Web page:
Unleash the Beast | Sonic Unleashed at 10

It’s been stated to death that the Sonic the Hedgehog franchise was in dire straits around 2004 – 2007. It’s that well-known that going into it here would result in me creating my own fan character; Beat the Dead Horse. But after the release of the edge fest Shadow the Hedgehog and the embarrassment that was the 15th anniversary headlined by the infamous Sonic ’06, it was becoming clear that Sega were dangerously close to killing the franchise if they missed their next swing.

In 2008, we saw the release of Sonic Unleashed, a game that skipped the gimmicks and focused on giving people what they knew Sonic for, breakneck speed and a radical vibe pulsating through it. And then they thought “Screw it, let’s make him a werewolf.” Apparently, the developers and game’s director wanted to surprise fans and still keep them on their toes with what to expect. And arguably, given the state of the series with the previous games, that was way too big a risk to take. But there was always a chance it could pay off.

Sonic Unleashed had two versions release, the HD version for PS3 and XBOX 360 and the Wii/PS2 version. Both are completely different in how they handle and stage design, with the only shared assets being the story and locations, although the Wii/PS2 is missing two stages.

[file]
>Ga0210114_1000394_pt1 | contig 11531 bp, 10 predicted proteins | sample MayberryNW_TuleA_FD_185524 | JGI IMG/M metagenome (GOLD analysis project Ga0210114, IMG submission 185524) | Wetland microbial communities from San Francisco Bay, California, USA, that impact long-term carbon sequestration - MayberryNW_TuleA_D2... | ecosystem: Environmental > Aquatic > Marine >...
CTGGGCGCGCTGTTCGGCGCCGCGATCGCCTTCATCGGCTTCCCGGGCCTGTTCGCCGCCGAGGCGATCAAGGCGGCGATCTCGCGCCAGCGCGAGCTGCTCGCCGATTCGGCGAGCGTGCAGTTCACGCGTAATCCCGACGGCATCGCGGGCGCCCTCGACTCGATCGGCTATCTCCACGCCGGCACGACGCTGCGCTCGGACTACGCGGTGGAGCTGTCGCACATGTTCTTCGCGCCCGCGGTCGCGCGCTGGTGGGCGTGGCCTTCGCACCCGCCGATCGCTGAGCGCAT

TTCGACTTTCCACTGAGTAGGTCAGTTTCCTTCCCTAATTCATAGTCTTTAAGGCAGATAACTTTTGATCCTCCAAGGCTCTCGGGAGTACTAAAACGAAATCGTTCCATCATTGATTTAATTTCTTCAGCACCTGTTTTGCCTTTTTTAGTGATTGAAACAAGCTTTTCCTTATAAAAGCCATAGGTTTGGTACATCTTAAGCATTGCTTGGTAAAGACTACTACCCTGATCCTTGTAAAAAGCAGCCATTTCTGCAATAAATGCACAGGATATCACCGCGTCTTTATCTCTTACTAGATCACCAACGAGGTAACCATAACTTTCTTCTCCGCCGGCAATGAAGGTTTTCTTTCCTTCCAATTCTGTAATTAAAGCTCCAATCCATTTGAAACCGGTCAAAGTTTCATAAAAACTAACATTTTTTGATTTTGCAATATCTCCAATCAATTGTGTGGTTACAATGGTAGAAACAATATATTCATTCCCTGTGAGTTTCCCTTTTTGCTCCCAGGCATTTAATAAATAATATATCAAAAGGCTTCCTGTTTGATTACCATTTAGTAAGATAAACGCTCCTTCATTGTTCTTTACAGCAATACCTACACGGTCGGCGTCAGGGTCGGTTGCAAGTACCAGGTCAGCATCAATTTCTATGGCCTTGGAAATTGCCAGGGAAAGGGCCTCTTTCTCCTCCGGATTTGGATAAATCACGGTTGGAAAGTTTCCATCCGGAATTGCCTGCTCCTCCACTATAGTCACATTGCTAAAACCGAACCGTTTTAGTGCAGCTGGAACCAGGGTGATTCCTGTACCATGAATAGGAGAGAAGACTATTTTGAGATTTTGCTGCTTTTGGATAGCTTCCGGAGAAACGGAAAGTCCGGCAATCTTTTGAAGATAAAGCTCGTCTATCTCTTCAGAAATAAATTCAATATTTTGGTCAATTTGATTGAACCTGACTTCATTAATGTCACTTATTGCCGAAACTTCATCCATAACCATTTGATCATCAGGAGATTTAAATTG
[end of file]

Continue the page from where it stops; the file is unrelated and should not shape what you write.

The story opens with the most glorious cinematic to ever kick off a story, right up there with the opening to Super Smash Bros Melee. The Blue Blur’s longtime rival, Dr Eggman’s latest plot sees him shattering the Earth into seven pieces with a giant space laser to release the evil eternal entity Dark Gaia to help him take over the world. Due to Sonic being captured in the machine firing the laser with the Chaos Emeralds powering it, Sonic is corrupted by Dark Gaia and transformed into a “Werehog” with the emeralds drained of their power.

With the planet in fragments, Eggman ejects Sonic into space, hurdling towards the Earth. Caught by an unseen force, Sonic survives his fall (cause never mind burning up on entry into the atmosphere – but I’m not a man of science and this has all made enough sense so far to my feeble mind), but injures a small creature, giving him amnesia. Feeling responsible, Sonic names the creature Chip and takes him on his journey to cure his werewolf condition, restore the planet and get Chip his memory back in the process.

Believe it or not, I’d classify this as a damn good story for what it is. The premise might be ludicrous with the whole Werehog thing, but the cut scenes are fun with the right amount of levity a story about a blue hedgehog who runs fast and his Spyro NPC looking friend should have. It has its fair share of comedy and cartoon antics, but it also has some depth to it.

The friendship between Sonic and Chip is the perfect amount of wholesome without getting too cheesy. Chip acts as a great device to showcase Sonic’s core character, someone who’ll help anyone just because he can and this all comes together beautifully in the scene at the pier, that gets me every time.